BALTIMORE – Maybe we're looking at the wrong matchup, contemplating whether the “ChuckStrong” vibe of the Indianapolis Colts can overcome the raw emotion of Baltimore Ravens linebacker Ray Lewis' last stand.
Maybe it'll come down to Chuck vs. John.
The AFC Wildcard Playoff game at 1 p.m. today at M&T Bank Stadium might turn on the moves of Colts coach Chuck Pagano and Ravens coach John Harbaugh, on decisions made or deferred, on challenge flags thrown or held. To punt or not to punt, that is the question.
The truth is there's no way to have a true feel for what Pagano can do as a game-day coach. He's coached four games, three before beating leukemia, one after. He's 2-2. He seems revitalized by his return, the players are thrilled to have him back and offensive coordinator and former interim coach Bruce Arians is the new hot property in the coaching vacancy game.
But we don't know Pagano's on-the-fly decision-making style yet. He hasn't had enough time to reveal it.
If it comes down to a couple coaching moves, the edge has to go to Harbaugh.
Harbaugh has coached nine playoff games, winning five of them. This isn't new territory. Add to that experience the fact Pagano was at Harbaugh's side, as an assistant, picking up tendencies and strategic ideas.
“I would not be standing here today if it wasn't for John Harbaugh and the opportunity he gave me,” Pagano said. “He's a fine man, a really good father and an unbelievable football coach with what he's done with the program and that team the last five seasons.”
Pagano called Harbaugh a “sounding board” in terms of his coaching growth.
The good news for the Colts is that Pagano has undoubtedly picked up some valuable insight into head coaching from Harbaugh. He might have a hunch about what Harbaugh will do. The bad news is Harbaugh could be pretty good at anticipating Pagano's moves, and use experience to stay a step ahead.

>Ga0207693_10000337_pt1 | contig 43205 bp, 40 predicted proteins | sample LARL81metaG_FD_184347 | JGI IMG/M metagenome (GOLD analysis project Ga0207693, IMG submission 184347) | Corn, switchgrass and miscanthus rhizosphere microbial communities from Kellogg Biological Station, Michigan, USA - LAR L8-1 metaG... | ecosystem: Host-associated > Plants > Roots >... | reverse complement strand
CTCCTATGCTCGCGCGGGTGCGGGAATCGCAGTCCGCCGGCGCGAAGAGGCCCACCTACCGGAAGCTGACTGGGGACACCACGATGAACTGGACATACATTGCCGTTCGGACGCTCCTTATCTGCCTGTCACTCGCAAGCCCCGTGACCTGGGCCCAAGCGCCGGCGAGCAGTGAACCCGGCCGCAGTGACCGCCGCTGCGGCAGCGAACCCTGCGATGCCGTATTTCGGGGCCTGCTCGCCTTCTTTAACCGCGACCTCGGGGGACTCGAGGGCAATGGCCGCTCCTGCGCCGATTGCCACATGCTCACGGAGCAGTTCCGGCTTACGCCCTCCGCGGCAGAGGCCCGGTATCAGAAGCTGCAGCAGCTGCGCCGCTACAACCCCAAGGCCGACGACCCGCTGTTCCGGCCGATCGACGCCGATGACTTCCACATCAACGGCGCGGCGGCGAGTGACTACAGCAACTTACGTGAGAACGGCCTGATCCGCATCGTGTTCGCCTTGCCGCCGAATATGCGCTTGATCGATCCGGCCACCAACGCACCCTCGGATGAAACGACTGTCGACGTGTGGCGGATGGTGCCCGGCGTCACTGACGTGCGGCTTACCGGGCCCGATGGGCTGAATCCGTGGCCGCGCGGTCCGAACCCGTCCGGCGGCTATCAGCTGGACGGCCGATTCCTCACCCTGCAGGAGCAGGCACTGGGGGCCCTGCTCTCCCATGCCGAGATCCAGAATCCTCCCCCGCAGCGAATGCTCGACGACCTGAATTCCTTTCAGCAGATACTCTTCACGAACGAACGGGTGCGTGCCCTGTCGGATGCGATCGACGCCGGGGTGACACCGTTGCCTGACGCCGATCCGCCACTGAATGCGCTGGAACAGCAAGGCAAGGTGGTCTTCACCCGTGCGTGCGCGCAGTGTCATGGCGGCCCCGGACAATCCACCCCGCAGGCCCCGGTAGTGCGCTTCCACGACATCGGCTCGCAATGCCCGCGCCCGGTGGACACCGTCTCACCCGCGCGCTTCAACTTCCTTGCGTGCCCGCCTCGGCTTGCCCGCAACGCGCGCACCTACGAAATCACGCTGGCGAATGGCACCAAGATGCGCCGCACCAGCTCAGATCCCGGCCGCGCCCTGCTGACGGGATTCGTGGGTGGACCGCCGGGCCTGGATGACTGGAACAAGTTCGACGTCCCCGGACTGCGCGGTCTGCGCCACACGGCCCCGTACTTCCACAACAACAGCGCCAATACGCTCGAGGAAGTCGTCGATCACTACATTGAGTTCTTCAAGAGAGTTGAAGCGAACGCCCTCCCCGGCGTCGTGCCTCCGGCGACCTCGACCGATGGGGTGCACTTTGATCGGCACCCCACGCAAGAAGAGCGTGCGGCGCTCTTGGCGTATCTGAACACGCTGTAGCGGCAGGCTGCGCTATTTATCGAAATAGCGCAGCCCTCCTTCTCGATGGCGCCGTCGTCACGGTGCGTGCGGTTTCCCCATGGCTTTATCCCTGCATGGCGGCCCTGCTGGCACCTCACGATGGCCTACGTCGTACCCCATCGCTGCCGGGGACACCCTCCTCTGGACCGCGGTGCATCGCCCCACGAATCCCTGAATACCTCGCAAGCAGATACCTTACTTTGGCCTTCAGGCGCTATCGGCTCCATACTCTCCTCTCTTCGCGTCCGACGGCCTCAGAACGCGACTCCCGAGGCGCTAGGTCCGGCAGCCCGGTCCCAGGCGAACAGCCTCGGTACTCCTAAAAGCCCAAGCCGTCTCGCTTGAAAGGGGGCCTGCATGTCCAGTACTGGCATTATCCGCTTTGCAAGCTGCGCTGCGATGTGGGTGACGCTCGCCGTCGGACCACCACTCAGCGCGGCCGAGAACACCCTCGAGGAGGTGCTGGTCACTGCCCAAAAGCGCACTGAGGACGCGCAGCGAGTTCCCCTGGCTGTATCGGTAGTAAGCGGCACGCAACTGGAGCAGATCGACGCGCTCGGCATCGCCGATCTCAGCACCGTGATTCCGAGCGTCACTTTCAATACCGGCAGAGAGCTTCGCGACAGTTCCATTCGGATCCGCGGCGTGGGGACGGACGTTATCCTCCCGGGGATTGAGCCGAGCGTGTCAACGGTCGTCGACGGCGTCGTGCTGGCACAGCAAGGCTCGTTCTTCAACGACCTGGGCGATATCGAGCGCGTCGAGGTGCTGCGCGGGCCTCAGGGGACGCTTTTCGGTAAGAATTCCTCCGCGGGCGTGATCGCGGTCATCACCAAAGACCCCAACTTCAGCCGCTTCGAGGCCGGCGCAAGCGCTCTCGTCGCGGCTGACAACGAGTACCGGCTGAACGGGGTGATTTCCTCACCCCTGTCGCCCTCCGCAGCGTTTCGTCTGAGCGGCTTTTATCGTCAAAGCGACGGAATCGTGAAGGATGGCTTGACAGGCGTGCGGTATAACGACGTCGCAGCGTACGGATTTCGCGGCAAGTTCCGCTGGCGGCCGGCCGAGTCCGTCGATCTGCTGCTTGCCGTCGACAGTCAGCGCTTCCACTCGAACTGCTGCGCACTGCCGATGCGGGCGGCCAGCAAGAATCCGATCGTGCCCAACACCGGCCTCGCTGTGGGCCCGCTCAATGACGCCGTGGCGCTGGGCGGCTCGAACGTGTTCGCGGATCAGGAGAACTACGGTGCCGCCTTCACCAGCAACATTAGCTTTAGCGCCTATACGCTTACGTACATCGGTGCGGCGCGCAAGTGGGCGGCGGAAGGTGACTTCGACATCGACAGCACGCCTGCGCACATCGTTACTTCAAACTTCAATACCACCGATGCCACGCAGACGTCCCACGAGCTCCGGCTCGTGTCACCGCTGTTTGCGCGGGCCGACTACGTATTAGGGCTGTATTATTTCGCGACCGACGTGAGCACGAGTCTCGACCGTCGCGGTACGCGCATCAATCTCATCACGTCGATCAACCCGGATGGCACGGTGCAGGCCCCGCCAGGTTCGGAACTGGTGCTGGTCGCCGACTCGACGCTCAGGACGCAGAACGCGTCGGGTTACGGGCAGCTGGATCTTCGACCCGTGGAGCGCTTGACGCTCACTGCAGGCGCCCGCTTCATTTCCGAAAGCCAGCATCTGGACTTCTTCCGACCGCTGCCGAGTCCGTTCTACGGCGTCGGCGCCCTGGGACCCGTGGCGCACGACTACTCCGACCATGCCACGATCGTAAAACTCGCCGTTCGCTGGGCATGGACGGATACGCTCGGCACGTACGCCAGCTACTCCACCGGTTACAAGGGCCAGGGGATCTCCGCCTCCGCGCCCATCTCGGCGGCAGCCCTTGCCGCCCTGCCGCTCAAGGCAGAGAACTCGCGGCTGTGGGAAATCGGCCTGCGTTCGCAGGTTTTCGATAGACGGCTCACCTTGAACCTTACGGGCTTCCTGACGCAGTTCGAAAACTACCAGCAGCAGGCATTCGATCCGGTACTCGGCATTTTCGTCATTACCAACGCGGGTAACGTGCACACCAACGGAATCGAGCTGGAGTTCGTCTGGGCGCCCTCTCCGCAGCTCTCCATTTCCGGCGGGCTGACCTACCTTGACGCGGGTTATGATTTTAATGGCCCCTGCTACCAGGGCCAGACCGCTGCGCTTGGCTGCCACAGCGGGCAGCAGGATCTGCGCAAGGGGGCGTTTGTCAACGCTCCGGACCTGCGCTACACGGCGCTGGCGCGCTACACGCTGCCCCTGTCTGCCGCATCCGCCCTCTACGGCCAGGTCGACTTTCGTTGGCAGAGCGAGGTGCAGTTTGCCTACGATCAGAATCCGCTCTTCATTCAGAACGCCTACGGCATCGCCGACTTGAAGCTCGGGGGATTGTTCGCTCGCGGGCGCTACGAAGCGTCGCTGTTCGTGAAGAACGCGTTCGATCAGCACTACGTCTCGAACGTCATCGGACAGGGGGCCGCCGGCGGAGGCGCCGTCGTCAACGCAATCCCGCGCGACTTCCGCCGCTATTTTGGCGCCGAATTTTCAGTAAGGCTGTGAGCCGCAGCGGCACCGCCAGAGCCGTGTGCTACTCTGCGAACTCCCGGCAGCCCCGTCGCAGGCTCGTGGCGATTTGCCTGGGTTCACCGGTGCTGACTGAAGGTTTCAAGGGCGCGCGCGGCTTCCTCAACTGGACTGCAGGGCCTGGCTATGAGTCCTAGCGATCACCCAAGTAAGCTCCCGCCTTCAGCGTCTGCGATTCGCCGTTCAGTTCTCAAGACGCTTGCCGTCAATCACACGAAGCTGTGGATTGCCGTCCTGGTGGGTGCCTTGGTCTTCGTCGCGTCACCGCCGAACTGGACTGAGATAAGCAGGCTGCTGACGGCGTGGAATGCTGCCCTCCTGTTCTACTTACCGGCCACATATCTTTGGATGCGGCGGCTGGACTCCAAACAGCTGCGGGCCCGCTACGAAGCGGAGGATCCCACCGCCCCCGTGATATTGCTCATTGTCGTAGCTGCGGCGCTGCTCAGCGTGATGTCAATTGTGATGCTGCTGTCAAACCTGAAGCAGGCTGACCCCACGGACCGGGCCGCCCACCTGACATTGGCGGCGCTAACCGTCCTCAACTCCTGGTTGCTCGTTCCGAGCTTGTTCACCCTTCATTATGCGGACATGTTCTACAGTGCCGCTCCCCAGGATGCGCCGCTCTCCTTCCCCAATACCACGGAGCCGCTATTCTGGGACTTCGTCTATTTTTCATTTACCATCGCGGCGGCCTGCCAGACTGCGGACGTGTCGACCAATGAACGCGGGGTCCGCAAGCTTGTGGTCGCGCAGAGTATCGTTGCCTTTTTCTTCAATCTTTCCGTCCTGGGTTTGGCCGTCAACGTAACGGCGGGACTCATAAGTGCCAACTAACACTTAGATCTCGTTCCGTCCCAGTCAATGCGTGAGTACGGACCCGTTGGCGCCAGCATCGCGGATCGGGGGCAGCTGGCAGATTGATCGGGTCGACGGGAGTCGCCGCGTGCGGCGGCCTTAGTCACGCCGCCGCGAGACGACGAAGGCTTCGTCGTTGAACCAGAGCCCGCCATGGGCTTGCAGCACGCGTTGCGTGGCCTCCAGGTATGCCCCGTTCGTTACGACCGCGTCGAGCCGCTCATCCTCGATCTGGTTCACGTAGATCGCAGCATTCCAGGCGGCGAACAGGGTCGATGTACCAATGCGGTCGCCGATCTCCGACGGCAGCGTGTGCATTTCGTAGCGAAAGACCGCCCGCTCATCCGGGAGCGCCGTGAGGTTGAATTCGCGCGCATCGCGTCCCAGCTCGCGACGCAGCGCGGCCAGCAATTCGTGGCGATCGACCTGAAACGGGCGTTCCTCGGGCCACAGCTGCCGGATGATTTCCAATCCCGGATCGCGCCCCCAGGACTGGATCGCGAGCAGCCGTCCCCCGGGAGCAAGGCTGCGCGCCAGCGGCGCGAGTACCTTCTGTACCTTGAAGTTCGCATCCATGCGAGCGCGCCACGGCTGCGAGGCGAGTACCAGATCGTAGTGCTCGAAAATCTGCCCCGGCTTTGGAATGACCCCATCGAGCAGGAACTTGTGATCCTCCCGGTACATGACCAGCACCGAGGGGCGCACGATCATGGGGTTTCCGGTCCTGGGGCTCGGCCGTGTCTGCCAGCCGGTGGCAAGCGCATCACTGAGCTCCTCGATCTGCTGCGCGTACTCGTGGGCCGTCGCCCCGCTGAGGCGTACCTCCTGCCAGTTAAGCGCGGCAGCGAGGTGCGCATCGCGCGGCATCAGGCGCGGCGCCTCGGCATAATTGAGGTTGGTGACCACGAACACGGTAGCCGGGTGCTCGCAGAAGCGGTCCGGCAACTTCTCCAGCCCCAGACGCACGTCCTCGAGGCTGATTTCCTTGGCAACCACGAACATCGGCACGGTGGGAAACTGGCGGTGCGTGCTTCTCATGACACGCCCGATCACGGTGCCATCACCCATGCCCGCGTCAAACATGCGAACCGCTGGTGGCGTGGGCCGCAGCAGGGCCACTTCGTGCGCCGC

Obviously, the Colts won't be changing an approach they've used all season, with and without Pagano. Arians will still call the plays, using Luck and taking chances. Greg Manusky's defense will again try to limit yards in the red zone, bending a bit but not breaking.
Offensively, the goal is simple: Be as balanced as possible and avoid turnovers. Defensively, stop the run.
But if it's a close game, there's going to be a point where the head coaches make pivotal calls. I thought Pagano should have thrown a challenge flag last week when T.Y. Hilton took Andrew Luck's pass to the goal line and seemed to cross before his knee hit. Pagano didn't challenge, and it was a moot point when Vick Ballard scored afterward.
There are other areas where Pagano's instincts and decision-making have yet to be fully revealed. What will he do in a close game, having the ball just out of field goal range, on fourth-and-short? Points are always at a premium in playoff games.
If Arians lobbies to go for it, will Pagano defer? If Arians hesitates, will Pagano push aggressiveness? Would Luck ever consider waving off the punt team like Peyton Manning? (The first two answers, I don't know. The third answer is: Maybe at some point, but not as a rookie.)
The closer it gets to game time, the more I tend to see the edge leaning toward Baltimore.
Say what you will about Joe Flacco, he's been in the playoffs every season. He's postseason tested. He's not Manning or Tom Brady, but he's been on this playoff stage before. Luck hasn't.
Lewis might be a shell of his former self, but surely he can summon one highly emotional “blast from the past” performance now that he's revealed the end is near.
Then there's Harbaugh. He joined Chuck Knox (Rams) and Bill Cowher (Steelers) as the only coaches since the 1970 merger to lead teams to the playoffs in their first five seasons. Harbaugh has seen everything, experienced everything, and conquered quite a bit, in his five years.
The Ravens were not especially hot entering the playoffs, losing four of their last five. But that one win – a 33-14 blasting of the New York Giants – revealed enough of the old strength to reignite their swagger.
It's tough for any young player to thrive in his first postseason, let alone a team of young players like the Colts. Add a rookie head coach to the mix and that's a lot of playoff newness.
Pagano knows how to deal with stress and adversity. That's a given. But will he go for it on fourth-and-goal in the third quarter of a tied playoff game? We won't know until it happens. Maybe today.